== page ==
Working-class History 101

Published on Dissident Voice, by Ruth Hurley, Feb 1, 2015.

A people’s history of the U.S. working class starts with the conflict between resistance and repression.

As income inequality widens in the U.S., the narrative that we need to “take back” our country, or return to an America where hardworking people are rewarded for playing by the rules, is everywhere. But is this really the history of the U.S.—or a fairy tale that obscures the U.S.’s path to industrial dominance? … //

… Jim Crow retrenchment was just one aspect of racialized policy devised for ruling over the ever-growing, ever more diverse U.S. population. The expansionary war against Mexico added a new population of Native residents, who, as Justin Akers Chacón explains, were “legislatively constructed as a foreign people” on their own historic land.

Similarly, immigration policy was cast in racial terms for the first time to restrict Chinese immigration, which was instrumental in the creation of the infrastructure that would allow capitalism to explode across the continent … //

… The documentary’s content is superior to some of its technical aspects, but this doesn’t substantially detract from the viewing experience. Minor issues like an overly long introduction featuring the West Virginia Coal Mine Wars lacks the context and insight of the main feature.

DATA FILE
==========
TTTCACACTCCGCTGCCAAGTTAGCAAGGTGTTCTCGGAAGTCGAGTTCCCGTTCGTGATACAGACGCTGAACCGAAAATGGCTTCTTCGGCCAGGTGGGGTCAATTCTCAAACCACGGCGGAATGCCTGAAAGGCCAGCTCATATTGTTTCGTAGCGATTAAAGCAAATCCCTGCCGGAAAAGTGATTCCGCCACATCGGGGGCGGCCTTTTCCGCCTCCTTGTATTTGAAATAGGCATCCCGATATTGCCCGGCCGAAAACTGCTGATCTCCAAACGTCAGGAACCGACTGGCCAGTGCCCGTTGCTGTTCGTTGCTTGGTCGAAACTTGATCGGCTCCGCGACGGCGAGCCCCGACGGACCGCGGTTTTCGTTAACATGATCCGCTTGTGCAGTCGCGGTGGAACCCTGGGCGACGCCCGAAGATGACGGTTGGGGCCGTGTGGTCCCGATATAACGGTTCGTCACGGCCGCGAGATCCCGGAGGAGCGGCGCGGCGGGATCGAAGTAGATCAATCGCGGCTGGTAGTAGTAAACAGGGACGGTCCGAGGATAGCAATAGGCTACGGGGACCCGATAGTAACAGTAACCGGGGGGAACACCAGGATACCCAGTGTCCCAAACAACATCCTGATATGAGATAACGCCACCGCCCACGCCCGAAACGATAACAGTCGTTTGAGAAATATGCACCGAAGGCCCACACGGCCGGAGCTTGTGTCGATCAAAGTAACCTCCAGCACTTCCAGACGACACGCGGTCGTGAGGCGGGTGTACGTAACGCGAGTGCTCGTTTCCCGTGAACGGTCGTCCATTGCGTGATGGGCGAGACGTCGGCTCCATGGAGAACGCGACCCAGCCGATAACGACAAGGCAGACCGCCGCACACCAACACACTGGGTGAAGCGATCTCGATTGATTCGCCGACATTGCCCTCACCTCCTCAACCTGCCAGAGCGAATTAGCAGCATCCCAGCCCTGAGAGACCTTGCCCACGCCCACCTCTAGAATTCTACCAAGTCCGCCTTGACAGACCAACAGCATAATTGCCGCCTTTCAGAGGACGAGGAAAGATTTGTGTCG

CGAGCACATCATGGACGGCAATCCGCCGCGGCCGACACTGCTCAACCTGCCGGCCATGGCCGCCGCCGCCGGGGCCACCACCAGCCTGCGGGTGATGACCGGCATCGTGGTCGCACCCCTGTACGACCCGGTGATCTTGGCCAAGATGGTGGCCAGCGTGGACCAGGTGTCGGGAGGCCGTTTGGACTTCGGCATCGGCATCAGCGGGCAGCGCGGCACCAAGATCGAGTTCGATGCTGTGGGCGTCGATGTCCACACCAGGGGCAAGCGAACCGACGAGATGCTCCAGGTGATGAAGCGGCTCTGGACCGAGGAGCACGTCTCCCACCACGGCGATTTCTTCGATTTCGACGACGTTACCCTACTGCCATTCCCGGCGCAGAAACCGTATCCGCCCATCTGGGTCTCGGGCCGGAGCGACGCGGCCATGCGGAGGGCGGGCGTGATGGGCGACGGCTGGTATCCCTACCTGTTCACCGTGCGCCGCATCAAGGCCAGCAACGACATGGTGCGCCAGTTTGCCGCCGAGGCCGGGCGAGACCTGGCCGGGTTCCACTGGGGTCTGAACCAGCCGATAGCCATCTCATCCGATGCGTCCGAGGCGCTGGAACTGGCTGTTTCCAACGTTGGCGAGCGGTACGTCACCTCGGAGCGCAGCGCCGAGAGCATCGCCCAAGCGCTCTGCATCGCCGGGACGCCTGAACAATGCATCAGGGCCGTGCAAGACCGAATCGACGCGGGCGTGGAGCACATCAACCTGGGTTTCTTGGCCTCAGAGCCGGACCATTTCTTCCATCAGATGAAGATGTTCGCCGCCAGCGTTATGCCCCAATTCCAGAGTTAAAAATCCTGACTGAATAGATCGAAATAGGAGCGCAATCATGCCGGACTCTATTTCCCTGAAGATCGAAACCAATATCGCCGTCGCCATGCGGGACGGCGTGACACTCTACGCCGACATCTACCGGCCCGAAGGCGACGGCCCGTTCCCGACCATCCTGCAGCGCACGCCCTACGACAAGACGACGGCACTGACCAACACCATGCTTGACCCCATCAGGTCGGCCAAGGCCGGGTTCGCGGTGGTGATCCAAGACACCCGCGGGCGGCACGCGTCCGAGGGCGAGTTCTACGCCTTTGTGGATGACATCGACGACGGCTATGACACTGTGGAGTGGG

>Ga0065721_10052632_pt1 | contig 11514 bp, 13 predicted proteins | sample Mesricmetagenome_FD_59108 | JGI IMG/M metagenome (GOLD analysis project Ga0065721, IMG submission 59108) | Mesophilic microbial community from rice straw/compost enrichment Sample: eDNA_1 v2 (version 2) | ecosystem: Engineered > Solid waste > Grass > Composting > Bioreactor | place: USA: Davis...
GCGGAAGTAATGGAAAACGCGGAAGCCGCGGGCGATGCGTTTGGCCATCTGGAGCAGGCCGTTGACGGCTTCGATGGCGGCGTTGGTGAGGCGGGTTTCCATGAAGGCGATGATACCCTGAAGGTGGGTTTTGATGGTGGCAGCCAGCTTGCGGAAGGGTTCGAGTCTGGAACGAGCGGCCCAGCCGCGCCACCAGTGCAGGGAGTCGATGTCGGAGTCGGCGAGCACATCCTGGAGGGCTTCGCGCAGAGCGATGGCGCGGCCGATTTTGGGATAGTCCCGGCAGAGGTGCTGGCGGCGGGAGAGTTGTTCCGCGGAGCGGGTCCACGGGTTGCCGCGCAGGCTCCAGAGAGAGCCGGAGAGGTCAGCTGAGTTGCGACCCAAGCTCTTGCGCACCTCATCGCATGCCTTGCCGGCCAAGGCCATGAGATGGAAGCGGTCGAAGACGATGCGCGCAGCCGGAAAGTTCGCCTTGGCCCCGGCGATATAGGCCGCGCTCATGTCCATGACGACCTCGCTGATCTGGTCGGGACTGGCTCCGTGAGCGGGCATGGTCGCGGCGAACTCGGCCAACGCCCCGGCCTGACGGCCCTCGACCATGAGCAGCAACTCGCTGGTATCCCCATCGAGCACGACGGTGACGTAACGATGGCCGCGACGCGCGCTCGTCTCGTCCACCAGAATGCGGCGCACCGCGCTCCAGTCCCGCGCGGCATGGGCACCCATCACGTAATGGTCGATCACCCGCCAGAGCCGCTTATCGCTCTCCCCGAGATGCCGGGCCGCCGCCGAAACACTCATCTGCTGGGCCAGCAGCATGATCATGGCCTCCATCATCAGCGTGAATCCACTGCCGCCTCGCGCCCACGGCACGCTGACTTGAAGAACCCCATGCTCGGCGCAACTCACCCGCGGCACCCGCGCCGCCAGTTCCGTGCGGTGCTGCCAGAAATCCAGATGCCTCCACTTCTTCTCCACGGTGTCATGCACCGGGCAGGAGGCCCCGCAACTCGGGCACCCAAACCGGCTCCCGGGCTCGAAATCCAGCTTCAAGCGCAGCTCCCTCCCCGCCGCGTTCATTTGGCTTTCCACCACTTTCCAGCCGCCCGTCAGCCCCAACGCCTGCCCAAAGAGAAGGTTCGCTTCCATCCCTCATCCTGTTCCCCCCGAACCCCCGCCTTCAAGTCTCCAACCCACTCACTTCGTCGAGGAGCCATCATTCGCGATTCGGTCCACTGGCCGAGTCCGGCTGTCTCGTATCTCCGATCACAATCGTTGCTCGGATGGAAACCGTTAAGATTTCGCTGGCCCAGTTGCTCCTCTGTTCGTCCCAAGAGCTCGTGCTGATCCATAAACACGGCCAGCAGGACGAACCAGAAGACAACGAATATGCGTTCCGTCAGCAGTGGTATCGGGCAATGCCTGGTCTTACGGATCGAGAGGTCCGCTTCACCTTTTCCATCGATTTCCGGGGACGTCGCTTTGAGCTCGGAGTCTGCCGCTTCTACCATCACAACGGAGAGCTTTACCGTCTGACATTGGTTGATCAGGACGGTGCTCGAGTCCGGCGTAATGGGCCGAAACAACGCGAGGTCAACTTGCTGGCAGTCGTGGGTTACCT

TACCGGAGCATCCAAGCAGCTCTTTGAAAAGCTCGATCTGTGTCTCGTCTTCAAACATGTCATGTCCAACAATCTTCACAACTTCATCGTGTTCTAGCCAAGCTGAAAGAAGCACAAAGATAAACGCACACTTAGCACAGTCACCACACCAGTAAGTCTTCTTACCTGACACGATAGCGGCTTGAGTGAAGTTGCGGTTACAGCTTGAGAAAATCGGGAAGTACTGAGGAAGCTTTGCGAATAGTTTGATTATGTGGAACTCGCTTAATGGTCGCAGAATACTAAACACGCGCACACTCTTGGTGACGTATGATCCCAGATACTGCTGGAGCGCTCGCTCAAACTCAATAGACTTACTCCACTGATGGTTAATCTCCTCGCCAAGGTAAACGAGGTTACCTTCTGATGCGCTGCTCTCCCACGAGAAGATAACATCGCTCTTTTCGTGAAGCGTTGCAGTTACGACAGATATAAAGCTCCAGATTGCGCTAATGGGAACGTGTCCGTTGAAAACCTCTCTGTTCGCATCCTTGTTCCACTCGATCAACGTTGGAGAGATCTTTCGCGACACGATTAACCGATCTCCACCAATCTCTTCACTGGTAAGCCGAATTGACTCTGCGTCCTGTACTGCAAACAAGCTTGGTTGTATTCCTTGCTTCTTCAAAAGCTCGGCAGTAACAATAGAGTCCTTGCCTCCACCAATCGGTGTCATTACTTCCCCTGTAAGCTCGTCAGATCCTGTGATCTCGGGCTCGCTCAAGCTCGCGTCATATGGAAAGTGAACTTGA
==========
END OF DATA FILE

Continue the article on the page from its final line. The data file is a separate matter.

The film is full of powerful images, both stock footage and re-enactments. It features an excellent collection of experts, including Socialist Worker contributors Brian Jones, Sharon Smith and Justin Akers Chacón. All are eloquent and engaging, and add to the overall understanding of the chaos, violence and fluidity of the period.

Highly recommended, Plutocracy contributes a much-needed dose of dynamism to our understanding of how U.S. capitalism evolved, and how racial identities were legally constructed in the interest of that system … //

… (full text).

(Ruth Hurley is a labor activist from New York who writes for Socialist


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